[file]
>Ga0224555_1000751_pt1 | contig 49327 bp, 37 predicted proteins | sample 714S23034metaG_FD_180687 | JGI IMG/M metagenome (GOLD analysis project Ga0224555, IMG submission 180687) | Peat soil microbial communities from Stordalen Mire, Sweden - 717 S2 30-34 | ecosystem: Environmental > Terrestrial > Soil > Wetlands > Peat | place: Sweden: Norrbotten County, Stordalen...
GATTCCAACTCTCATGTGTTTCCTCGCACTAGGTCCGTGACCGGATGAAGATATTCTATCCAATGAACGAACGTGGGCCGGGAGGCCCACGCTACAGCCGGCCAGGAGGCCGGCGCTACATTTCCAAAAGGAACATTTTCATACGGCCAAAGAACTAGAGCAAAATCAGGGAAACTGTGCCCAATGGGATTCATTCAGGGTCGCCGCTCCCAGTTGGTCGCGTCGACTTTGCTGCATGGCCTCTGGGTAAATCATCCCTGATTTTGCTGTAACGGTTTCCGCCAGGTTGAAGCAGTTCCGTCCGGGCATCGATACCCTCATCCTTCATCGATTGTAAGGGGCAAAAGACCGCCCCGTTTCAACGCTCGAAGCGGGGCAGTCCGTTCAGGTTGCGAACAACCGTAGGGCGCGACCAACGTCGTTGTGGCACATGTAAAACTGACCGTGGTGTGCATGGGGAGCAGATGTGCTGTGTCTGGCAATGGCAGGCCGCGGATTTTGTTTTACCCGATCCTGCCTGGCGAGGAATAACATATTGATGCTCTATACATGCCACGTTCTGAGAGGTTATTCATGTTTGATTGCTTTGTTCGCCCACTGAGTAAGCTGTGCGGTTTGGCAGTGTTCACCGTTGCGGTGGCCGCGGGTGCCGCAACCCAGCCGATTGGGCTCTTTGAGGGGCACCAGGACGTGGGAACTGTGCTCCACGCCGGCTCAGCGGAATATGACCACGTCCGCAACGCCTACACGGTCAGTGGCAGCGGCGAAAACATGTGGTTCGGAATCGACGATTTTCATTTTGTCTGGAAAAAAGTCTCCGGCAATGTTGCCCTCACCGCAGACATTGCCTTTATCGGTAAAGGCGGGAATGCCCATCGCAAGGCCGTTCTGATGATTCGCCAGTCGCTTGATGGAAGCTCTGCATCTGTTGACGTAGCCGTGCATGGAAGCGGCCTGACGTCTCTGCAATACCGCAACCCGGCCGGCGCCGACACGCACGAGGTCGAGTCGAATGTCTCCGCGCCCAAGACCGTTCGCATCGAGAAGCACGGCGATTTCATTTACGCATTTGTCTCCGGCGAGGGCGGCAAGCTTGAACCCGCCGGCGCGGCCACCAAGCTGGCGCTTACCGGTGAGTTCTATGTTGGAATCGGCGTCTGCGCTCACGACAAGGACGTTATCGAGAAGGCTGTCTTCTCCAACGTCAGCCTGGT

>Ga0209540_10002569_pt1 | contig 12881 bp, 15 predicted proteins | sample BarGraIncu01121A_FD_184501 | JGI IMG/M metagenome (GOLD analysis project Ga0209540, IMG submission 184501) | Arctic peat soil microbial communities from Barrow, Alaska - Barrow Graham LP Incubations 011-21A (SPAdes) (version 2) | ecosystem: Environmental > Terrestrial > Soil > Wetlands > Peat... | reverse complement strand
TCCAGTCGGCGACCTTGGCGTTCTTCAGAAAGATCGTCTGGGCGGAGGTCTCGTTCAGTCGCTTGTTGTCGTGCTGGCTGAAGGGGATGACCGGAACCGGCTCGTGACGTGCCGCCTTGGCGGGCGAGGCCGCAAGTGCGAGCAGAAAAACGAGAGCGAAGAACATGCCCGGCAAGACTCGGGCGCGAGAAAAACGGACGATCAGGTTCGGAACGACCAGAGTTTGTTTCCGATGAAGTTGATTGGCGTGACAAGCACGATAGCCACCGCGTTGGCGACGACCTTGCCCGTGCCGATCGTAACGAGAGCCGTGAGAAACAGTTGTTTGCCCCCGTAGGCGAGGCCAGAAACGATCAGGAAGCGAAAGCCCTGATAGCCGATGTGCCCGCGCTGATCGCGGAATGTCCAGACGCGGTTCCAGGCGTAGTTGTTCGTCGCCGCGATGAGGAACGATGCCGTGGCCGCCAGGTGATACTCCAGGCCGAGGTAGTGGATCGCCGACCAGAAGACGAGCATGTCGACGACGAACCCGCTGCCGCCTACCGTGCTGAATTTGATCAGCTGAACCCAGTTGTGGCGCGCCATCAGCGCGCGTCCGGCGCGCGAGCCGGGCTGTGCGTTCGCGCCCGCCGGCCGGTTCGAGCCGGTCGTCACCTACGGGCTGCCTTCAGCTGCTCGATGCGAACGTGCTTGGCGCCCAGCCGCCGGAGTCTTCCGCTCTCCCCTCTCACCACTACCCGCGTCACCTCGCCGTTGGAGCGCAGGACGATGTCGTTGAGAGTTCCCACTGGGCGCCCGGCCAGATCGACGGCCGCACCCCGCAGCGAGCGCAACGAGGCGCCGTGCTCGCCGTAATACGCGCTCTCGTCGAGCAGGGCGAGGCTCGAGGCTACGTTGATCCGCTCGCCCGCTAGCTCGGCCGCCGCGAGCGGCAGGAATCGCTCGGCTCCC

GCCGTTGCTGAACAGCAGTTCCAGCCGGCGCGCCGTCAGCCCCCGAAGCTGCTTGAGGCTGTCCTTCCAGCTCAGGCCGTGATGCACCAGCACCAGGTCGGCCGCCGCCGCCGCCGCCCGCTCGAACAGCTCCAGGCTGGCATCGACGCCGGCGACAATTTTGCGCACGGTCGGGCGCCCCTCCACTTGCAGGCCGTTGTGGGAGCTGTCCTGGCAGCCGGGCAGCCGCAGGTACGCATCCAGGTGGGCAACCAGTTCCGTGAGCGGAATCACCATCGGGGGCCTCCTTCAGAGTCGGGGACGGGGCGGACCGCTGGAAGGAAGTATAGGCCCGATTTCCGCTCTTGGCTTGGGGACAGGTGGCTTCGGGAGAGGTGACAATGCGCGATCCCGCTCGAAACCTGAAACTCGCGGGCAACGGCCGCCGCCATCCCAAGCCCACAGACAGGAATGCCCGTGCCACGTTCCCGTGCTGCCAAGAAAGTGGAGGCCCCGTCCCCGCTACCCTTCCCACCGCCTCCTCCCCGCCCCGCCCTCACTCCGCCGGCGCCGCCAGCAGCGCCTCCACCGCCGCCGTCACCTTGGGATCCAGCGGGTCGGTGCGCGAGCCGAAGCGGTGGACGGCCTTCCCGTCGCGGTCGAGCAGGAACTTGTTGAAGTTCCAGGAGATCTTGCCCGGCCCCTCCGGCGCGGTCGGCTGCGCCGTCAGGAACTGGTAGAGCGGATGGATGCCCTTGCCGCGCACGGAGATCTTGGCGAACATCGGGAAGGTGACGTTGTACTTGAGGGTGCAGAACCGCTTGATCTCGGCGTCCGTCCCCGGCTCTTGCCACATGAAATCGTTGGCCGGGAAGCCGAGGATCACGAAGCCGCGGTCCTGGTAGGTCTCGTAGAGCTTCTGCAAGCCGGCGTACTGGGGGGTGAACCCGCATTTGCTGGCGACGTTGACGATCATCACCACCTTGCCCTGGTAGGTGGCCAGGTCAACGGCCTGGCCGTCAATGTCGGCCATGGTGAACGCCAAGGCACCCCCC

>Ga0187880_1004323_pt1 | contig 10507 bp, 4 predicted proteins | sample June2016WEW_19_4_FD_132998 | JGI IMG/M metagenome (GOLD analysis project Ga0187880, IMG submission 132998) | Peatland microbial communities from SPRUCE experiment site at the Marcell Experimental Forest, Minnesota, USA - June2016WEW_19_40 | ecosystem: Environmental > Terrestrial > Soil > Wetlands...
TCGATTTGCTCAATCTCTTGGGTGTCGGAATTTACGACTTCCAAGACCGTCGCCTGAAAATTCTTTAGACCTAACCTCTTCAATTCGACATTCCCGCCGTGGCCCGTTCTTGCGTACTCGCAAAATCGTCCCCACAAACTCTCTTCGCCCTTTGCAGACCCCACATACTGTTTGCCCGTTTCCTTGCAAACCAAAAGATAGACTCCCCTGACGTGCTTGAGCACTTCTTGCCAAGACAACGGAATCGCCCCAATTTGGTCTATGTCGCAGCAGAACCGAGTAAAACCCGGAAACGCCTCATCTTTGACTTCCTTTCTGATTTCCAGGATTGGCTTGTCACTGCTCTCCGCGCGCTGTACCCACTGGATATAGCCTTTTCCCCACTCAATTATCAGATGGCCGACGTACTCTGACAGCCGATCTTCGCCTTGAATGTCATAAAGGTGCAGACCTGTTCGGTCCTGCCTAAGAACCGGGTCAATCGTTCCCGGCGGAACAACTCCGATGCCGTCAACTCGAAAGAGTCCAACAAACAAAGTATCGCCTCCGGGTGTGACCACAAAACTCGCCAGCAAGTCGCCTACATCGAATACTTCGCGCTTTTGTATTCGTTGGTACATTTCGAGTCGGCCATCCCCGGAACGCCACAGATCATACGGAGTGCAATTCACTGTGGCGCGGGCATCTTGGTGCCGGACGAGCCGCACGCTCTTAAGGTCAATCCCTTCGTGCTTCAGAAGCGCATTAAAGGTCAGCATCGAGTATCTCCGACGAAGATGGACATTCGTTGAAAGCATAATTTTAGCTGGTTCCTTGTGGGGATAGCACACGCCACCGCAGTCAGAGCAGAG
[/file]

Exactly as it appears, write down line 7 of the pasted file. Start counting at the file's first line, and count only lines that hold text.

TCGATTTGCTCAATCTCTTGGGTGTCGGAATTTACGACTTCCAAGACCGTCGCCTGAAAATTCTTTAGACCTAACCTCTTCAATTCGACATTCCCGCCGTGGCCCGTTCTTGCGTACTCGCAAAATCGTCCCCACAAACTCTCTTCGCCCTTTGCAGACCCCACATACTGTTTGCCCGTTTCCTTGCAAACCAAAAGATAGACTCCCCTGACGTGCTTGAGCACTTCTTGCCAAGACAACGGAATCGCCCCAATTTGGTCTATGTCGCAGCAGAACCGAGTAAAACCCGGAAACGCCTCATCTTTGACTTCCTTTCTGATTTCCAGGATTGGCTTGTCACTGCTCTCCGCGCGCTGTACCCACTGGATATAGCCTTTTCCCCACTCAATTATCAGATGGCCGACGTACTCTGACAGCCGATCTTCGCCTTGAATGTCATAAAGGTGCAGACCTGTTCGGTCCTGCCTAAGAACCGGGTCAATCGTTCCCGGCGGAACAACTCCGATGCCGTCAACTCGAAAGAGTCCAACAAACAAAGTATCGCCTCCGGGTGTGACCACAAAACTCGCCAGCAAGTCGCCTACATCGAATACTTCGCGCTTTTGTATTCGTTGGTACATTTCGAGTCGGCCATCCCCGGAACGCCACAGATCATACGGAGTGCAATTCACTGTGGCGCGGGCATCTTGGTGCCGGACGAGCCGCACGCTCTTAAGGTCAATCCCTTCGTGCTTCAGAAGCGCATTAAAGGTCAGCATCGAGTATCTCCGACGAAGATGGACATTCGTTGAAAGCATAATTTTAGCTGGTTCCTTGTGGGGATAGCACACGCCACCGCAGTCAGAGCAGAG